The present invention is an improved antenna system whereby a parasitic element, which is an electrically tuned structural element, is installed between antennas to reduce or eliminate antenna-to-antenna coupled EMI. The radiated fields of one antenna, called an emitter antenna, excite the parasitic element and create a current distribution in the parasitic element, thereby creating other radiated fields. The radiated fields from the parasitic element in the direction from the parasitic element toward the receptor antenna are out of phase with the radiated fields from the emitter antenna in the direction from the parasitic element toward the receptor antenna. When the radiated fields from the parasitic element combine with the radiated fields from the emitter antenna, the resulting combined radiated fields have reduced amplitudes compared to the radiated fields from the emitter. As a result, the energy coupled in the direction of a second antenna, called a receptor antenna, is significantly reduced. This reduction of energy in the direction of the receptor antenna reduces the potential for EMI between the two antennas. The presence of the parasitic element, however, has minimal effect on the installed far field radiation pattern of the antennas and therefore has a minimal effect on antenna performance.
The emitter antenna is denoted as such because it is the source of the EMI radiated toward the receptor antenna, and the receptor antenna is denoted as such because it receives the EMI radiated from the emitter antenna. An antenna that is connected to a transmitter cannot receive EMI, and therefore would not be denoted as a receptor antenna. An antenna that is connected to a transceiver may be the source of EMI radiated toward one antenna while at a different point in time may receive EMI radiated from another antenna. Therefore, an antenna that is connected to a transceiver may be denoted as both an emitter antenna and a receptor antenna, depending on whether the transceiver connected to such an antenna was in the transmit mode or the receive mode.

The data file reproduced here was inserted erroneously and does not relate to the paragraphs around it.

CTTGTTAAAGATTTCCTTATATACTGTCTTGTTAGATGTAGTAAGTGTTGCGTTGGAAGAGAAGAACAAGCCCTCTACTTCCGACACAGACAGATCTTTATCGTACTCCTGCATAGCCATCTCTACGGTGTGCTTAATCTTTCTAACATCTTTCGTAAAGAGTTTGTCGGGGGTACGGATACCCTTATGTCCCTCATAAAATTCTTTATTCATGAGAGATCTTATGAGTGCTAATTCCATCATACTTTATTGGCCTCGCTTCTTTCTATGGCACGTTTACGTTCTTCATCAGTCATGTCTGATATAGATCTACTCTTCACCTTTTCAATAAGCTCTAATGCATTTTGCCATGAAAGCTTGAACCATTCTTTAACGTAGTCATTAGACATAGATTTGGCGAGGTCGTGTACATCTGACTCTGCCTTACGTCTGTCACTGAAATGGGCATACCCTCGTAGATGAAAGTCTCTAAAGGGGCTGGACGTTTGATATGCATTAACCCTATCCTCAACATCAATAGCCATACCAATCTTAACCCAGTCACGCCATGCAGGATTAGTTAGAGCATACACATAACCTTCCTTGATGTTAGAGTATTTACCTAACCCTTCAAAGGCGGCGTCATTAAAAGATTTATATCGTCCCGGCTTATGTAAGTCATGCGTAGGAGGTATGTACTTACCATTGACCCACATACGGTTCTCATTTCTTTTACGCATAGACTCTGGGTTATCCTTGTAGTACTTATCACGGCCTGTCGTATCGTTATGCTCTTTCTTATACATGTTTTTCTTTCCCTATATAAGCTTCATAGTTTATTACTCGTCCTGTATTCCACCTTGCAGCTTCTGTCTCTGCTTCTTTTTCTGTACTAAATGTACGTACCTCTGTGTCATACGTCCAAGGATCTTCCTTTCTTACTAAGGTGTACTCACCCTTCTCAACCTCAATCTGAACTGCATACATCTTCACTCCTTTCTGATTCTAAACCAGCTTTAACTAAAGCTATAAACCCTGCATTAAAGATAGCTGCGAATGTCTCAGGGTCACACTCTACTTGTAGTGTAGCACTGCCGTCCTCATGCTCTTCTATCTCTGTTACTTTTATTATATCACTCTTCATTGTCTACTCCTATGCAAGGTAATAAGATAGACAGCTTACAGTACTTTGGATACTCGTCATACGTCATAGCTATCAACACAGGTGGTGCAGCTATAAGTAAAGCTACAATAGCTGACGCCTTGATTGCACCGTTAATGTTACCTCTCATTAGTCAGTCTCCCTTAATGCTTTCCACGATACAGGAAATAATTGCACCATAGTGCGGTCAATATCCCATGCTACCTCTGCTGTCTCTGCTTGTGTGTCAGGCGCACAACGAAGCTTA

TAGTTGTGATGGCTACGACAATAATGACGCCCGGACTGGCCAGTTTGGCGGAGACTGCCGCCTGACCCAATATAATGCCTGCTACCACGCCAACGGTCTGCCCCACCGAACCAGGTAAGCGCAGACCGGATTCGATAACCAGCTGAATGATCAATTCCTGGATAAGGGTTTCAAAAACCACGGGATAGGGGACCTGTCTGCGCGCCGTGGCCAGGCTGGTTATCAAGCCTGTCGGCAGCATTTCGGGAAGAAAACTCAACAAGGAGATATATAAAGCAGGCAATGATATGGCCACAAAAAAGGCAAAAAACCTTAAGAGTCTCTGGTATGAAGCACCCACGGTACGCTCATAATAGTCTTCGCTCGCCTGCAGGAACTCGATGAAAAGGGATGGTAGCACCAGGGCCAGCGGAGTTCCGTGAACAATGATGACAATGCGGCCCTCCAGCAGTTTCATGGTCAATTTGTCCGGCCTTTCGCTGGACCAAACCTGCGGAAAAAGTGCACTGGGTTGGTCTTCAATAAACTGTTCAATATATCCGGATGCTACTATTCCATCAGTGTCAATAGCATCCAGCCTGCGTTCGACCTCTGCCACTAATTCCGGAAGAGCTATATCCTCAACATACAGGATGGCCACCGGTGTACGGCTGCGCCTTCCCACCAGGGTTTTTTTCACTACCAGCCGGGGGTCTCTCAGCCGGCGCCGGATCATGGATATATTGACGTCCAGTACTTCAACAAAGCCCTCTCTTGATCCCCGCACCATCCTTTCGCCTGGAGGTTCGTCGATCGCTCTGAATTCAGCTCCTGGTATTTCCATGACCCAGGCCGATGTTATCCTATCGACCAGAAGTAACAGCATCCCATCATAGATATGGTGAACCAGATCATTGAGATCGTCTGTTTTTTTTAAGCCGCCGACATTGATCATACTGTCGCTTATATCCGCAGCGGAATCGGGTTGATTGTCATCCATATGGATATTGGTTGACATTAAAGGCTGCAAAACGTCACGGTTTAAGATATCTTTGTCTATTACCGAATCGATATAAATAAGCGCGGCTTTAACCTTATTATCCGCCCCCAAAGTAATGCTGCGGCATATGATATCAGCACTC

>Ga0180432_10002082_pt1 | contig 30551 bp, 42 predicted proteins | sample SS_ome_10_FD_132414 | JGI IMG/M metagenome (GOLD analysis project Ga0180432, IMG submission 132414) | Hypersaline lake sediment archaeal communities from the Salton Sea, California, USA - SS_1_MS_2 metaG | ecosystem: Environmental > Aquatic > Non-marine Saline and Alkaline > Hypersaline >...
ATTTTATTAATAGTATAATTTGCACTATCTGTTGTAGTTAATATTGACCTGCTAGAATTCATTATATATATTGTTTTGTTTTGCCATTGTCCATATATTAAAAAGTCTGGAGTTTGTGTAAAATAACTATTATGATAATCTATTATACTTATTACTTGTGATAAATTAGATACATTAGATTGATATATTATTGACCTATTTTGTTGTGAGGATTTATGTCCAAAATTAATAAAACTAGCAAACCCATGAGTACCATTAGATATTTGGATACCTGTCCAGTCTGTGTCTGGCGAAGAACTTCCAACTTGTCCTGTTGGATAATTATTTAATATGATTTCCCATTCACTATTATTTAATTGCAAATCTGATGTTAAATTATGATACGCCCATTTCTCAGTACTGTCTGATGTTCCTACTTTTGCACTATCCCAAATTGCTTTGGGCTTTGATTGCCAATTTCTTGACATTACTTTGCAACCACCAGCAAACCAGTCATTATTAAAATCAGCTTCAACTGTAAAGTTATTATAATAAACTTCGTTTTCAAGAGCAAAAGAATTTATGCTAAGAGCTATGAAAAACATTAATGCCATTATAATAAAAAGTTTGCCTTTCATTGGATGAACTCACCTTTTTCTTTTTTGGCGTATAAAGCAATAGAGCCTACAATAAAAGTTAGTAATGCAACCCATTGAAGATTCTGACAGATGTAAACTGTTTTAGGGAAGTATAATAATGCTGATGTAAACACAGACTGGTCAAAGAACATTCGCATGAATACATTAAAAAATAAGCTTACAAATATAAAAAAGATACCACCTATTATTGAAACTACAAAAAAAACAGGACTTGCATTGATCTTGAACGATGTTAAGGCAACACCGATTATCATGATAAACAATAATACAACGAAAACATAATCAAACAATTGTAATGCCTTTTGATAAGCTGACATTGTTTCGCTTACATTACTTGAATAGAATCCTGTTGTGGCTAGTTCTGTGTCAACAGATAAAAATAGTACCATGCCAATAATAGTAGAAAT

An antenna functioning as an emitter will radiate a signal at one fundamental frequency at a point in time, depending on the frequency that has been selected in the radio frequency (RF) transmitter. Similarly, an antenna functioning as a receptor will receive a signal at one fundamental frequency at a point in time, depending on the frequency that has been selected at the RF receiver. In addition to the fundamental frequency, each emitter antenna radiates harmonics of the fundamental frequency as well as spurious emissions simultaneously with the selected fundamental frequency. As such, an emitter antenna radiates multiple frequencies simultaneously.
The parasitic element is electrically tuned by controlling its height and controlling the spacing between the element and the antennas. These dimensions may also be selected in a manner that affects both in-band and out-of-band interference. The parasitic element provides the largest reduction of the amplitude of a signal for which the parasitic element is tuned (termed the tuned frequency), with less reduction of the amplitude of signals at other frequencies. The parasitic element will simultaneously produce destructive interference for the tuned frequency and other frequencies, including frequencies above and below the tuned frequency.
In this embodiment in which the parasitic element is spaced one quarter wavelength away from the emitter antenna, the parasitic element 36 would typically have a height 36 a that is greater than one quarter of a wavelength of the lowest fundamental frequency being transmitted by the emitter antenna 34. The height 36 a of the parasitic element 36 would typically be measured from the distal end 36 b to the mounting surface 32. Emitter antenna 34 typically has a height 34 a that is substantially equal to one quarter of a wavelength of the lowest fundamental frequency being transmitted by the emitter antenna 34. The height 34 a of the emitter antenna 34 would typically be measured from the distal end 34 b to the mounting surface 32. As such, the parasitic element 36 typically has a height 36 a that is greater than the height of the emitter antenna 34. If the height of the parasitic element is less than the height of the emitter antenna, then the parasitic element may increase the amplitude of the signal toward the receptor antenna and thus provide an undesirable result.